Nature’s cycles are self–sustaining and self-regulating. While the days are shorter in the winter and the temperature drops, we should remember that the earth’s energies are still busy at work. In order for the planet’s ecology to remain healthy, nature’s cyclical systems, such as the lunar, carbon and water cycles, the passing of the seasons, the seasonality of food, all need to remain in balance. Natural systems go through periods of decline and decay, as well as restoration and regeneration. Being aware of Nature’s cycles around us on a daily basis bonds us more deeply to our place in the world.
We also have biological cycles that are called circadian rhythms and are driven by an internal ‘clock’, which controls our patterns of sleeping and eating. These are chemical reactions that maintain life in every cell and are collectively known as the body’s metabolism. Outside of our bodies, we are also directly affected by the wider natural cycles, triggered by daylight and night. Everything we do fits in with these natural cycles.
Yet, many people are beginning to feel disconnected from Nature’s cycles, no longer eating seasonally or working in an environment regulated by the seasons. Climate change is bringing unusual weather patterns and in some cases, beginning to fundamentally alter traditional seasons; we are seeing nature’s cycles thrown off course. How does this affect our mental and physical wellbeing? And what is in store for the future? This is something the Harmony Project seeks to address, by looking at problems such as climate change through the prism of the Harmony principles, we can find new answers to the challenges we face.
Embarking on the training for the Trans Atlas Marathon, a 280km, 6 day ultra running race, which I am running in order to raise money for the Harmony Project, I have been particularly drawn to the principle of cycle, considering more in depth my own biological cycles of energy production, strength training, rest, and physical and mental development that will help me be the best runner I can be.
As I prepare for my upcoming ultra running race, I need to better understand how I will run about 30 gruelling miles per day over six consecutive days, up and over rugged Moroccan mountain terrain. For this, the most important biological cycle to understand is how energy is created within the body.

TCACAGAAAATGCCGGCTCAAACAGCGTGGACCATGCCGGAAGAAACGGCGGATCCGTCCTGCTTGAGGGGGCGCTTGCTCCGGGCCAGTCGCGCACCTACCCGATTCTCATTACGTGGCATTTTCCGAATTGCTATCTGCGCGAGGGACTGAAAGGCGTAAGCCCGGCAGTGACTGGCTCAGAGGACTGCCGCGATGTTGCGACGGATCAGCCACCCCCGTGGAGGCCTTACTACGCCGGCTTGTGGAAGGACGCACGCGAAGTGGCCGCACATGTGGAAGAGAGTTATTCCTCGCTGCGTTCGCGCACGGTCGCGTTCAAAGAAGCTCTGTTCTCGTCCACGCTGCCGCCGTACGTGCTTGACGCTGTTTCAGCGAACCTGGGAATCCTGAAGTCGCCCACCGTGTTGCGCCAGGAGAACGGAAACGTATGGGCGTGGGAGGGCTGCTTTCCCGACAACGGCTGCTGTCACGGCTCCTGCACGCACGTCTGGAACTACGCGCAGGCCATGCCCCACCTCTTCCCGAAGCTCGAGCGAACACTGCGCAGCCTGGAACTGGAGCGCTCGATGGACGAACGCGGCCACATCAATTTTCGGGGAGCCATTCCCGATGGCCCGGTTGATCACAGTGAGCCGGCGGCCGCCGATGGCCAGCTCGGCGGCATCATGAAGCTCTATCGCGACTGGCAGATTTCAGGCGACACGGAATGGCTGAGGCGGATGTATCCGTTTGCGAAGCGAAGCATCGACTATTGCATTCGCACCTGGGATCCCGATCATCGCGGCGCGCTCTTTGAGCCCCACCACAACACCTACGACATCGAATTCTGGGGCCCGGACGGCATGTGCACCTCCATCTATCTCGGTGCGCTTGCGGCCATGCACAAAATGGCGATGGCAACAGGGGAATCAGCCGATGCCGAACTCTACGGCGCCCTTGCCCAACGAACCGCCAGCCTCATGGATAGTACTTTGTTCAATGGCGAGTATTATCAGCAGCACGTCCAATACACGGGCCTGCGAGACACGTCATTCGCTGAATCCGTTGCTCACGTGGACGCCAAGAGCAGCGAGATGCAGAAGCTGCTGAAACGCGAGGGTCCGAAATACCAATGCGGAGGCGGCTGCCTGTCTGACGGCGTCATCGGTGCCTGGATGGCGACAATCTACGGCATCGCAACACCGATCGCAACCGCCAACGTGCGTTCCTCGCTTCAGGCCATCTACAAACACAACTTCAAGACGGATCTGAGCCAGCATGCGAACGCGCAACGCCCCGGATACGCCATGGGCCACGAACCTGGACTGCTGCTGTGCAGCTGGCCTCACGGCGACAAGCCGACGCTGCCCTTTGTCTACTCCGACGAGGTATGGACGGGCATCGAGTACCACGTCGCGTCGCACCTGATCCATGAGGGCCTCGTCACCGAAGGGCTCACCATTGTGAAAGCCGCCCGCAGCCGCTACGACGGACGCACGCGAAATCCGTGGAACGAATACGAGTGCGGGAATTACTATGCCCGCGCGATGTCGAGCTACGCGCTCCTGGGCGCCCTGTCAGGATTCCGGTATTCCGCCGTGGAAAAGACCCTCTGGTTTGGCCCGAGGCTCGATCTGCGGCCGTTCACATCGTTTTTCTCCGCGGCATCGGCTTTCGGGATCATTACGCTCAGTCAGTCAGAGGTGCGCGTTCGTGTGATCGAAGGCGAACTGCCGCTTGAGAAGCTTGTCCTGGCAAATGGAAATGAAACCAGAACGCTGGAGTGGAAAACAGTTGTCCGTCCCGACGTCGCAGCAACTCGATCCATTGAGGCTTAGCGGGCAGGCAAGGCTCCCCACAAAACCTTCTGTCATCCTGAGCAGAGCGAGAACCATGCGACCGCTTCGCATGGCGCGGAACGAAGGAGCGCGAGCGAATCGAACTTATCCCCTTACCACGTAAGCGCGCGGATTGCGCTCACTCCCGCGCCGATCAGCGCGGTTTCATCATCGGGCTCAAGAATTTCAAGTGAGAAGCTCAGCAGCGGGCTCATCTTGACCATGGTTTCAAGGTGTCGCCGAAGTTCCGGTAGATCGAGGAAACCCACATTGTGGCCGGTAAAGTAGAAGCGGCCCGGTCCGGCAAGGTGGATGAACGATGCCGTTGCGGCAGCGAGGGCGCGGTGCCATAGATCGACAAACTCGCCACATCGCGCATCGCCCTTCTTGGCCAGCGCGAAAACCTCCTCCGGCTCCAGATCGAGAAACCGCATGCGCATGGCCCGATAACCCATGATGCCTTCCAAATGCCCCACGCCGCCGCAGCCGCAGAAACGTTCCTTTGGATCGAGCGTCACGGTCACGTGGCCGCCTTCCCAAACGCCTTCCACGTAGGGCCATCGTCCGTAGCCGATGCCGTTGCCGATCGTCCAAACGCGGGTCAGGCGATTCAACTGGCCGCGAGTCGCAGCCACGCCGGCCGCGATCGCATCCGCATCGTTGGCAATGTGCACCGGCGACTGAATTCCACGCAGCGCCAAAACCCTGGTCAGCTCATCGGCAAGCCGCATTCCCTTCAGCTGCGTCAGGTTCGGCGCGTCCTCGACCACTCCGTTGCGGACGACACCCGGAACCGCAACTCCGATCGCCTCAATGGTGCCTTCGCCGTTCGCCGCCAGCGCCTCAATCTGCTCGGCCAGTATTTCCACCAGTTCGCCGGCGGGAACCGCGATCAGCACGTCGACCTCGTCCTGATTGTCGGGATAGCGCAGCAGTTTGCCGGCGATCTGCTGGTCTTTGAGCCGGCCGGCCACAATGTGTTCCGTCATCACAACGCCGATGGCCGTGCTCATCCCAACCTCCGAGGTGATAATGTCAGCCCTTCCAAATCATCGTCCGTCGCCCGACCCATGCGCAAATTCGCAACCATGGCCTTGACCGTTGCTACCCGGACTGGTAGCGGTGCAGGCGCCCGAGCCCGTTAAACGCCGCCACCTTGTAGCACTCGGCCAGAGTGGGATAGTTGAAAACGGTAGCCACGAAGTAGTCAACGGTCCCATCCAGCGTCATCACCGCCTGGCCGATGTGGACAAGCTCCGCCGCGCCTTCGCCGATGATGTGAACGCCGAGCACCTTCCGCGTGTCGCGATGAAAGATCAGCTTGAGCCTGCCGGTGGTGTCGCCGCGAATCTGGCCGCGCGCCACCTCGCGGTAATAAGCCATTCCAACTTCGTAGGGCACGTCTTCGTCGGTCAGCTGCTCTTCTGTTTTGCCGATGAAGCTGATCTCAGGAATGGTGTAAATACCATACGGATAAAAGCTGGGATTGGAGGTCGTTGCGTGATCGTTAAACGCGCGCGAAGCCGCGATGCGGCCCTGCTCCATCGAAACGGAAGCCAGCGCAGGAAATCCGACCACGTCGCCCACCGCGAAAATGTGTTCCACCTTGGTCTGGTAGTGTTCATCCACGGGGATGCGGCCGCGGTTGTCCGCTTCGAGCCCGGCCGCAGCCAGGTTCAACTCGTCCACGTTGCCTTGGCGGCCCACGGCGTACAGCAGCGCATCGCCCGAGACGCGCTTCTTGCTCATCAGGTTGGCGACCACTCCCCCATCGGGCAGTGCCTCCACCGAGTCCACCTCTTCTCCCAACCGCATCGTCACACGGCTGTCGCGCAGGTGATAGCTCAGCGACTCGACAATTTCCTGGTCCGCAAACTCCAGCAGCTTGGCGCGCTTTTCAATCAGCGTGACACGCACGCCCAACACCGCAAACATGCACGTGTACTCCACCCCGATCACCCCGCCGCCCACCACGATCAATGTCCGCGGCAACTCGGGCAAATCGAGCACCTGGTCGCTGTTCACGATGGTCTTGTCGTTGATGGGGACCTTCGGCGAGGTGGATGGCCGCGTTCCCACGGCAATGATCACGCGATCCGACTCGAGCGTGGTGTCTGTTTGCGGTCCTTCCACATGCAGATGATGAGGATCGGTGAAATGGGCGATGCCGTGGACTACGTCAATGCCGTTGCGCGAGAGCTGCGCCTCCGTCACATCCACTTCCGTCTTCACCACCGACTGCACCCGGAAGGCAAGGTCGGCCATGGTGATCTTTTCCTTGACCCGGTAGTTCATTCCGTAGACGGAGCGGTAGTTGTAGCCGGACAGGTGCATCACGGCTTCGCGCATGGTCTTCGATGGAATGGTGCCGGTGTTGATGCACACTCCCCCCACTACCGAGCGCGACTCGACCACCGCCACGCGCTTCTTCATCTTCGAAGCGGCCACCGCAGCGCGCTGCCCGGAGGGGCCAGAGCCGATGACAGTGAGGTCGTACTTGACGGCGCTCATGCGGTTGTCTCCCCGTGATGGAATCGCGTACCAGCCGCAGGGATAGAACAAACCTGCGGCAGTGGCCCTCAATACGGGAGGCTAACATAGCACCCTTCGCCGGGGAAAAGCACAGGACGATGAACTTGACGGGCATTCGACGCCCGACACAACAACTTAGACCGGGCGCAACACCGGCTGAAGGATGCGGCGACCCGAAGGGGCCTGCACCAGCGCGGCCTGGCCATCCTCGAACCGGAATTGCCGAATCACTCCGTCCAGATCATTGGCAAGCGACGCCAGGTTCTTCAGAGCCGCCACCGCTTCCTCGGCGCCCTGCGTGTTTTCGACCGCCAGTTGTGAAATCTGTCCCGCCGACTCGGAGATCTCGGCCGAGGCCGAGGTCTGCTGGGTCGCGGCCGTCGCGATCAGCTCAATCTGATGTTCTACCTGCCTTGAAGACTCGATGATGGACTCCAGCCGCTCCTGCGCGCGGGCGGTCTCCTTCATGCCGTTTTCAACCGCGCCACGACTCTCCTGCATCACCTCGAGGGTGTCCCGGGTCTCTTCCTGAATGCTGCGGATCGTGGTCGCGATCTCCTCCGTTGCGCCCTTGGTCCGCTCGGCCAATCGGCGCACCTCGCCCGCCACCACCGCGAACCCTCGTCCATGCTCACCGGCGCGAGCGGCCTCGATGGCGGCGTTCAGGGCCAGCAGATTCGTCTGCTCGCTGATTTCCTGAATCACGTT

Adenosine triphosphate (ATP) is the organic chemical that provides energy to the body. As the body only stores a small amount of ATP within the muscle at any one time, the body must continually create new ATP in order to keep moving. This cycle of energy creation is highly dependent on the food we eat, needing the right balance of carbohydrates, proteins and fats in order to function efficiently. As a runner, thinking about my diet and how what I eat directly impacts my performance, and brings a new level to my passion for sustainable and healthy food!
When I am out running I also experience different types of cycles. You notice that the simple process of breathing becomes a meditative cycle, even when the mind has almost given up! The rhythm of breathing allows runners to maintain a steady pace. The self-regulation of temperature is another cycle; you feel the body react when you begin a run, then settle into a pattern as you maintain your pace. This issue will be particularly noticeable when running in the Atlas Mountains at a higher altitude!
There are macro-processes and longer-term cycles that I have also considered. The natural cycle of an athletic performance these days does not follow any specific rhythm. There are races all over the world, every weekend.
Personally, I always choose a big race each spring. I train during the winter time as a way to keep my mind and body active during the long winter months. Winter training makes for great spring racing.
April 2019: it’s springtime in Eastern Pennsylvania where I live and run, and there is no better time of the year to refresh my eyes to, “look at the world in a new way”. Greenery emerges from the dark ground, the spring tulips and daffodils arrive, cherry blossoms bloom, sunrise birds begin to sing again. My running trails become alive again with the riff of harmony, color, sound and smell.
My Harmony running mission to train for the Trans Atlas Marathon is now at the half way point with eight more weeks to go, to be ‘ultra’ ready. The toughest physical and mental training is yet to come.
This article was first published on the Sustainable Food Trust’s website on the 18th April 2019.
Photograph: Anthony Rodale